October has seen a wave of green bonds, lifting the volume of green issuances in the third quarter of 2018 to USD 29.7 billion. The very busy month has helped to boost the total of green bonds issued this year to USD 108.3 billion, less than 1% behind the 2017 figures for the same period.
Placing five green transactions with an issuance volume of EUR 1.8 billion for our customers – Schiphol, Prolongis and European Logistics Fund (EUR), TenneT (USD), IFC and Anglian Water (GDP) - we have noticed the following key developments in the ESG market.
Diversification – new issuers are testing the waters
The Green Bonds market is further diversifying: The third quarter saw 46 market entrants from 18 countries increasing the total number of green bond issuers to 553.
Schiphol’s very well-received inaugural green transaction as well as other high profile green issuances from non-energy sectors – mainly the transport and buildings sector - have encouraged other non-utility issuers to test the waters and consider green bonds as the financial vehicle to boost their own sustainability performance: “If an airport can do it, why can’t we?”
The launch of green bonds from a wider range of sectors will help investors traditionally aiming for a well-diversified portfolio and seeking to apply the same principle to their green bond portfolio. Equally, ESG conscious stakeholders who are looking for green bonds to have a true impact on climate change mitigation will welcome companies from “new” sectors showing commitment to undergo an environmental transition.
Climate Change Regulations – Green is becoming a prudential theme
Our roadshows in the past months have confirmed the continuing trend that Green has become a prudential theme. Climate Change and its risks are universally acknowledged across the globe.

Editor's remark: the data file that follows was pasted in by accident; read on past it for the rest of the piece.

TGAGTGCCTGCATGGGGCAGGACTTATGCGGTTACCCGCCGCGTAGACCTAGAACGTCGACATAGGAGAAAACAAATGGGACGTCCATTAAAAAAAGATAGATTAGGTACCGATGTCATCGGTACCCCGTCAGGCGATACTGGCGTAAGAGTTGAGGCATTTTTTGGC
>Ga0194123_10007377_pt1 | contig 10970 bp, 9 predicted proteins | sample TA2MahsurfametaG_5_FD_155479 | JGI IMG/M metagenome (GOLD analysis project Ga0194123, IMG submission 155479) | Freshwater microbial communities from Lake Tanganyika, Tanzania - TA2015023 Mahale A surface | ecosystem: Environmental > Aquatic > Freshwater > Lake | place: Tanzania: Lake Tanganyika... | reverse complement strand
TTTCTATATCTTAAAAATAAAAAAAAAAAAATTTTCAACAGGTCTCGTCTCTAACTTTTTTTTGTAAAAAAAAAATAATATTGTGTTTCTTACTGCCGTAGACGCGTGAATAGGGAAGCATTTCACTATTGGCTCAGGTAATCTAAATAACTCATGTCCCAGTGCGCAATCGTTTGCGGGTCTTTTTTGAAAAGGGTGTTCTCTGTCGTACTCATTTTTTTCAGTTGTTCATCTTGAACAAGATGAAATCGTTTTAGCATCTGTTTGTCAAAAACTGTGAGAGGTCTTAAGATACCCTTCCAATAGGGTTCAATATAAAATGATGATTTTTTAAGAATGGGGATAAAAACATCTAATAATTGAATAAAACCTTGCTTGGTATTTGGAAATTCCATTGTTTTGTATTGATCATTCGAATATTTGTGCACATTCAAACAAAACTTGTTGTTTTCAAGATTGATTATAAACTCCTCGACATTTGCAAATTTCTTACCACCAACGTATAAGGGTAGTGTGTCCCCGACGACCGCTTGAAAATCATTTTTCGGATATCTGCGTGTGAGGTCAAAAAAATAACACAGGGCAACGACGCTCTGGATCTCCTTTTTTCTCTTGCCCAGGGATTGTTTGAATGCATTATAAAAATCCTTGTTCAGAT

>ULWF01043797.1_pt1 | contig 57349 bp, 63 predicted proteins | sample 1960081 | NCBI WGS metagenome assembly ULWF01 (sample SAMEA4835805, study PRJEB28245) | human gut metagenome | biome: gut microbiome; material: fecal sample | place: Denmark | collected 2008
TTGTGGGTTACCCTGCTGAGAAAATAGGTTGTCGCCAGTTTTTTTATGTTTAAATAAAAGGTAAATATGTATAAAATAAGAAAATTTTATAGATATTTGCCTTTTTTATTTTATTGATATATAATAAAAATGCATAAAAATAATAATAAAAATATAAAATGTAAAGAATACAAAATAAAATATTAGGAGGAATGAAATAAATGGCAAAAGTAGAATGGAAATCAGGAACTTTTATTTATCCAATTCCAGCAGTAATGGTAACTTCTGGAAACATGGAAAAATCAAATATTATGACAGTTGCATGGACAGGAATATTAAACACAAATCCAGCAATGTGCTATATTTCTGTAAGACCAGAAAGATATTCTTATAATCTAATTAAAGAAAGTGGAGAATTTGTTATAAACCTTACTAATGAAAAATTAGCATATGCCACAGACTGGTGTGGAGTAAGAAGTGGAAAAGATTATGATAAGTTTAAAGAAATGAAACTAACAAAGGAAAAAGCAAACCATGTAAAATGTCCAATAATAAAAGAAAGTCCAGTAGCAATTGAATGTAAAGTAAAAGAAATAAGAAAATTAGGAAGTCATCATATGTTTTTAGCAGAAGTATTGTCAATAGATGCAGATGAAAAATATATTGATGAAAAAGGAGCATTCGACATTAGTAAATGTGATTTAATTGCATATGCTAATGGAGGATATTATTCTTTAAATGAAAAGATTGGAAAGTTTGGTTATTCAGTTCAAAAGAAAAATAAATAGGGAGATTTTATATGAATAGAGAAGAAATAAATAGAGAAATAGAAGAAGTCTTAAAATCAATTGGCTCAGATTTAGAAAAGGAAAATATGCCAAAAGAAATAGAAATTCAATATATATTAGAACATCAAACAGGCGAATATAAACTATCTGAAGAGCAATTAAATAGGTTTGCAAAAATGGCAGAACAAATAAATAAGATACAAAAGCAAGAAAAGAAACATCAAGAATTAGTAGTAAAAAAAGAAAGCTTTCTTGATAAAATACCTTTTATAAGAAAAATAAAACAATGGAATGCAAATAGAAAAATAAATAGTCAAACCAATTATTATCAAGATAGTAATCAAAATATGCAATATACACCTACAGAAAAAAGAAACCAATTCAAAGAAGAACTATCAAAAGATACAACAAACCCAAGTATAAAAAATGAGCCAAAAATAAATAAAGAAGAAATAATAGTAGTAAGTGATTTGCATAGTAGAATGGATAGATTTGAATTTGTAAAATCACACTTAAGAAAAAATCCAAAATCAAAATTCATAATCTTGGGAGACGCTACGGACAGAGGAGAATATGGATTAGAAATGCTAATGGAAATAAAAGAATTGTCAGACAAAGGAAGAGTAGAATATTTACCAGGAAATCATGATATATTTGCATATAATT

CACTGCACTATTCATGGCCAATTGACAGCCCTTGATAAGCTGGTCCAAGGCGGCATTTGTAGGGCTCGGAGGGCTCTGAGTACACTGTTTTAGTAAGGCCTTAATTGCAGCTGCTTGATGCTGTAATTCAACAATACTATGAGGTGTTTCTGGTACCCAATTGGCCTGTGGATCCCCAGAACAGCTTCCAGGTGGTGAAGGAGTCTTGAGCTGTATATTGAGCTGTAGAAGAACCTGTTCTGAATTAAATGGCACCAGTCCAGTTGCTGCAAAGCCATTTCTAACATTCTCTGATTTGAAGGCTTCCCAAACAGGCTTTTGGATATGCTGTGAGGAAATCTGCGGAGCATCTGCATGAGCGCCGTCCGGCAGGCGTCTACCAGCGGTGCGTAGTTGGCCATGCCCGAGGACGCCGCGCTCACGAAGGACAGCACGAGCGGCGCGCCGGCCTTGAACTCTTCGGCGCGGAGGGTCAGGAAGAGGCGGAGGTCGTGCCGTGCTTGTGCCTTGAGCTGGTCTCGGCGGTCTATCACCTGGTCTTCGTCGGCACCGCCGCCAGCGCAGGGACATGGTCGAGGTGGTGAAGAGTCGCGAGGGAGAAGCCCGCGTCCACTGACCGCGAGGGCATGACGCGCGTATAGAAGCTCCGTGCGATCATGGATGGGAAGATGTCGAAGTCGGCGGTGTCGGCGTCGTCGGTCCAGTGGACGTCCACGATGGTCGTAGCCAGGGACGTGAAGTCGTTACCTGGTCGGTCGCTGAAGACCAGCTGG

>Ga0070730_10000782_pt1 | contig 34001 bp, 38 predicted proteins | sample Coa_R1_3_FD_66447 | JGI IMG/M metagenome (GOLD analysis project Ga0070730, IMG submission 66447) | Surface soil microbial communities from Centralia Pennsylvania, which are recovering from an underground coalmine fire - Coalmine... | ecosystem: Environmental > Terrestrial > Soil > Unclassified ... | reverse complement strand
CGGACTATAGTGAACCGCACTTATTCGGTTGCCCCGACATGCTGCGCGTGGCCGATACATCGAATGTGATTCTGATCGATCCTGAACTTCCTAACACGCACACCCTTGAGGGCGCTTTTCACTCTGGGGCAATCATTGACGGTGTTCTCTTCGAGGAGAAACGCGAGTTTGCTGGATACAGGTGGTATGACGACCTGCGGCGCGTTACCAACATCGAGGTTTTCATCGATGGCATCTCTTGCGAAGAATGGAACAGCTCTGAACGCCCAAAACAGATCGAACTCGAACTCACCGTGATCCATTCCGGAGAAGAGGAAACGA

While Europe has continually been considered as “green aware”, the 212 green bond issues from the USA in this quarter deliver yet again proof that Trump’s different stance on Climate Change can’t stop the green wave, but actually continues to help increase its popularity in the US and elsewhere.
Furthermore, the UK Prudential Regulation Authority (PRA) recently published a draft supervisory statement for consultation that outlines its proposals for addressing the financial risks arising from climate change. To read our commentary about this consultation, please click here: NWM experts analyse the key topics that have been put up for discussion
Investors zoom in on social element of the ESG triangle
While environmental and corporate governance criteria have been the focus of ESG investors so far, these increasingly query the social performance of companies they are looking to invest in. During our presentations to potential investors we helped issuers engage on questions such as the company’s relationship with its employees (training/support/incentives offered), its suppliers and the communities it operates in as well as what impact corporate activities have on the surrounding communities and other stakeholders.
Investors and issuers acknowledge the power of ESG
ESG investments now stand at over $20 trillion in AUM, a quarter of all professionally managed assets worldwide. With many studies having shown over the past years that good corporate sustainability performance correlates with good financial results, ESG investors are continuing to review and revise the ESG critieria applied during their investment due diligence.
We have seen the following strategies gaining in popularity:
1) Momentum-based strategies, whereby investors focus on the issuers’ ESG profile trajectory: Does it signal an upward trend and hence should a specific investment considered to be a longer term buy and hold?
2) Positive exposure strategies, whereby investors scrutinise the contribution of potential investments towards specific UN Sustainable Development goals.